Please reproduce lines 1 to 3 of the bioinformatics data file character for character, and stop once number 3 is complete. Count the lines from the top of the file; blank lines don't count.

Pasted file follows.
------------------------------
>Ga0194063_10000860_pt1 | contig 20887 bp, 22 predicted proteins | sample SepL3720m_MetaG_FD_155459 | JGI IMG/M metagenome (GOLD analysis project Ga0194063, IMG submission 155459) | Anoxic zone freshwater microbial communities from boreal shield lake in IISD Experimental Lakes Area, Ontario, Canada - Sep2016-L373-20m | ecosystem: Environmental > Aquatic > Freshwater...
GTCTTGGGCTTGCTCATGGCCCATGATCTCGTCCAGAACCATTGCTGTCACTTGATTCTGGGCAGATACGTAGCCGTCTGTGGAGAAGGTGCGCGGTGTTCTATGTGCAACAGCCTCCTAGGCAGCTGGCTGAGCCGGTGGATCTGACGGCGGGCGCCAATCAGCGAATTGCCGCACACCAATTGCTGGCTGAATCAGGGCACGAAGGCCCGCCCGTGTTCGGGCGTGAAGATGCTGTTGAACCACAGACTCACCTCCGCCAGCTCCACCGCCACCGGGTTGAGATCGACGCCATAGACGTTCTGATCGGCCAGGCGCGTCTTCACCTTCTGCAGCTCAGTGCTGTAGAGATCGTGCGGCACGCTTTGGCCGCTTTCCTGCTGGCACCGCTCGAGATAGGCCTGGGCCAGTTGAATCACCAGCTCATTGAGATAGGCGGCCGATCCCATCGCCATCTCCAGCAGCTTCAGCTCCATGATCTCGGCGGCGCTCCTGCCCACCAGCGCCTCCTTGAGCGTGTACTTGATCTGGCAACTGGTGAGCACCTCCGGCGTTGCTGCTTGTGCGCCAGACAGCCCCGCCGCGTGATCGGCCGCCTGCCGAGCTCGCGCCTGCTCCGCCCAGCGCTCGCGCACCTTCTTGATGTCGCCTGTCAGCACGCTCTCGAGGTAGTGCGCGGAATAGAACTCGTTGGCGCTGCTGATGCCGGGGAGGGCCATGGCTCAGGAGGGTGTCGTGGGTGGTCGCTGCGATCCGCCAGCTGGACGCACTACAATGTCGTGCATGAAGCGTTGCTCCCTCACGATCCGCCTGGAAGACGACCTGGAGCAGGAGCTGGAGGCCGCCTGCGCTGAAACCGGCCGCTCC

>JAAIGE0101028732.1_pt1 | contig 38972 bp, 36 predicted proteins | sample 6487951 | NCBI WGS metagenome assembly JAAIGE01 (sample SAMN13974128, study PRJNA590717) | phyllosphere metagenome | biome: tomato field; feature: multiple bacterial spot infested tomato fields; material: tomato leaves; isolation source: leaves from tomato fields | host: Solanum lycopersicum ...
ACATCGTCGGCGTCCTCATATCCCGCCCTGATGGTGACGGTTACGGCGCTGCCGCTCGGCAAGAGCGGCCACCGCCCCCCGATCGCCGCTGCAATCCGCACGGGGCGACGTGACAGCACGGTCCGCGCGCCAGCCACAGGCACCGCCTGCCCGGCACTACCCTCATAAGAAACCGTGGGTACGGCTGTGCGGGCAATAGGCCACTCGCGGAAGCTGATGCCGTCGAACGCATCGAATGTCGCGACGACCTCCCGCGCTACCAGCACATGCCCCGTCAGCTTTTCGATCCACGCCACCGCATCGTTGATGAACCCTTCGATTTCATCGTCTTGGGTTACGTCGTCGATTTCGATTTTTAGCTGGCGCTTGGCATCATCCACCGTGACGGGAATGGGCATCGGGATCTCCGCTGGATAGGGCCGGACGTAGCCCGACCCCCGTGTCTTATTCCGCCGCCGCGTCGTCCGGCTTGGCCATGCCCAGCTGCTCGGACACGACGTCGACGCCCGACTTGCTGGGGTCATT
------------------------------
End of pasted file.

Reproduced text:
>Ga0194063_10000860_pt1 | contig 20887 bp, 22 predicted proteins | sample SepL3720m_MetaG_FD_155459 | JGI IMG/M metagenome (GOLD analysis project Ga0194063, IMG submission 155459) | Anoxic zone freshwater microbial communities from boreal shield lake in IISD Experimental Lakes Area, Ontario, Canada - Sep2016-L373-20m | ecosystem: Environmental > Aquatic > Freshwater...
GTCTTGGGCTTGCTCATGGCCCATGATCTCGTCCAGAACCATTGCTGTCACTTGATTCTGGGCAGATACGTAGCCGTCTGTGGAGAAGGTGCGCGGTGTTCTATGTGCAACAGCCTCCTAGGCAGCTGGCTGAGCCGGTGGATCTGACGGCGGGCGCCAATCAGCGAATTGCCGCACACCAATTGCTGGCTGAATCAGGGCACGAAGGCCCGCCCGTGTTCGGGCGTGAAGATGCTGTTGAACCACAGACTCACCTCCGCCAGCTCCACCGCCACCGGGTTGAGATCGACGCCATAGACGTTCTGATCGGCCAGGCGCGTCTTCACCTTCTGCAGCTCAGTGCTGTAGAGATCGTGCGGCACGCTTTGGCCGCTTTCCTGCTGGCACCGCTCGAGATAGGCCTGGGCCAGTTGAATCACCAGCTCATTGAGATAGGCGGCCGATCCCATCGCCATCTCCAGCAGCTTCAGCTCCATGATCTCGGCGGCGCTCCTGCCCACCAGCGCCTCCTTGAGCGTGTACTTGATCTGGCAACTGGTGAGCACCTCCGGCGTTGCTGCTTGTGCGCCAGACAGCCCCGCCGCGTGATCGGCCGCCTGCCGAGCTCGCGCCTGCTCCGCCCAGCGCTCGCGCACCTTCTTGATGTCGCCTGTCAGCACGCTCTCGAGGTAGTGCGCGGAATAGAACTCGTTGGCGCTGCTGATGCCGGGGAGGGCCATGGCTCAGGAGGGTGTCGTGGGTGGTCGCTGCGATCCGCCAGCTGGACGCACTACAATGTCGTGCATGAAGCGTTGCTCCCTCACGATCCGCCTGGAAGACGACCTGGAGCAGGAGCTGGAGGCCGCCTGCGCTGAAACCGGCCGCTCC

>JAAIGE0101028732.1_pt1 | contig 38972 bp, 36 predicted proteins | sample 6487951 | NCBI WGS metagenome assembly JAAIGE01 (sample SAMN13974128, study PRJNA590717) | phyllosphere metagenome | biome: tomato field; feature: multiple bacterial spot infested tomato fields; material: tomato leaves; isolation source: leaves from tomato fields | host: Solanum lycopersicum ...